By Virgil Lopez | GMA News Online
Former Senator Ferdinand "Bongbong" Marcos Jr. is set to ask the Supreme Court, sitting as the Presidential Electoral Tribunal, to stop the Commission on Elections from releasing supposedly unused vote counting machines to Smartmatic pending resolution of his poll protest against Vice President Leni Robredo.
Marcos' counsel, Jose Amor Amorado, said Thursday they will file the necessary motion with the PET by the end of the week or early next week.
"Senator Marcos is vehemently opposing the plan of Comelec to return the 1,356 VCMs to Smartmatic for the simple reason that there is no approval from the PET in the light of the PPO (Precautionary Protective Order) it earlier issued," Amorado said.
Issued on August 2, the PPO enjoined the Comelec to preserve and safeguard the integrity of all ballot boxes, their contents, VCMs and all other election-related paraphernalia – including the automated election equipment and records – in all 92,509 clustered precincts used in the May 9 elections.
Amorado said the VCMs scheduled to be released starting October 26 are covered by the PPO because they were the contingency machines that were deployed during the elections.
"These contingency machines were used during the last elections as contingency VCMs. Some of them were deployed admittedly during the earlier meetings in different areas. Some of them were left here in (Comelec warehouse) Sta. Rosa (Laguna). So because of lack of PET approval, the plan of Comelec to return the VCMs to Smartmatic is vehemently opposed," Amorado said.
Comelec Commissioner Christian Lim informed PET chairman and Chief Justice Maria Lourdes Sereno in a letter dated September 29 that the Comelec will return the machines to Smartmatic and parties to vice presidential and senatorial election protests were invited to a briefing on the protocol on the release of VCMs.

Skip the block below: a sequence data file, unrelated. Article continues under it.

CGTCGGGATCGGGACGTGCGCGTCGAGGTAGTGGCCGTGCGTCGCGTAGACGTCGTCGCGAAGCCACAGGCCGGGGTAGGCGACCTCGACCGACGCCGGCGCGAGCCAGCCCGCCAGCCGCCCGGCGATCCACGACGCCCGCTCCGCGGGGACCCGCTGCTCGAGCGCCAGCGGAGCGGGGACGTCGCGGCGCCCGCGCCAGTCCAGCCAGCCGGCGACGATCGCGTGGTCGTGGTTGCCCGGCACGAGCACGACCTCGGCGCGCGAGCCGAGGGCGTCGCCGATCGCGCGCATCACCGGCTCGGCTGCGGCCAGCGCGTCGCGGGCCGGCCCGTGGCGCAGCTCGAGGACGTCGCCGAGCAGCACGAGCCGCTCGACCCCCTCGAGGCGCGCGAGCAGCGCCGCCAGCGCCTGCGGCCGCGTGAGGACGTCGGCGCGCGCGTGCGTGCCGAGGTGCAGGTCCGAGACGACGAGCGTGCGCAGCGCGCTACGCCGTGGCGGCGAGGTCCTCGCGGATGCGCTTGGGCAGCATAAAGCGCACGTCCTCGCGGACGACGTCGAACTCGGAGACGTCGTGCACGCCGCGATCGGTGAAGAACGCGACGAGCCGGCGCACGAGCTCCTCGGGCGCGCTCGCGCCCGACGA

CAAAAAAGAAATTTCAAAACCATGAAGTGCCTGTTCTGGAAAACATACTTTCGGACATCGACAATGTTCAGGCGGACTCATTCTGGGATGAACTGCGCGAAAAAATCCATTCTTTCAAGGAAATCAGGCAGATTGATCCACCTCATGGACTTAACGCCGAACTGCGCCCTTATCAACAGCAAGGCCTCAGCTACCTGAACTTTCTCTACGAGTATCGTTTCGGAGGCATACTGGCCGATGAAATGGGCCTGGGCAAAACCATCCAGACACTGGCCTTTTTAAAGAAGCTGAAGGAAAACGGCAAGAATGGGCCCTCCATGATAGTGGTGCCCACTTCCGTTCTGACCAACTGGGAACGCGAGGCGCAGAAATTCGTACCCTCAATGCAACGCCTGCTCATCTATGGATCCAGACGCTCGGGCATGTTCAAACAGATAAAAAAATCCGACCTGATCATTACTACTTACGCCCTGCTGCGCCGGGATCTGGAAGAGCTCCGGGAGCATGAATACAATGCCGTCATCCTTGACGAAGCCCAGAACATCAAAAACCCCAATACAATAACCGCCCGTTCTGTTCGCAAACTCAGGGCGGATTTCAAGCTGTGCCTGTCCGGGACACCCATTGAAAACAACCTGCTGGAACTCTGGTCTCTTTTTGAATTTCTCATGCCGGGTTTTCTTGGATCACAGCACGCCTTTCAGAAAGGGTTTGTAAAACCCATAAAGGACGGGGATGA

For the Comelec, the VCMs are deemed not covered by the PPO issued by the PET because the machines "were not actually deployed and/or used during the elections."
But Amorado, who attended the briefing on Wednesday, said the determination of whether the machines were actually used or not lies with the PET and not with the Comelec.
He also said the poll body should have sought the consent of the tribunal before deciding to release the machines.
"In so far as our technical people are concerned there is no way that Comelec will be able to prove that these machines were not actually used. Plus from the legal standpoint, these machines were used actually as contingency machines so whether or not they were opened is beside the point," Amorado added.
Marcos has accused Robredo, who defeated him by just 263,473 votes, of benefitting from "massive electoral fraud, anomalies and irregularities."
The former senator cited alleged preshading of ballots, script change in the transparency server that supposedly altered the results, pre-loaded secure digital cards, misreading of ballots, malfunctioning VCMs, and an "abnormally high" unaccounted votes/undervotes for the position of vice president.
Robredo shrugged off Marcos' claims by asking the PET to dismiss the protest.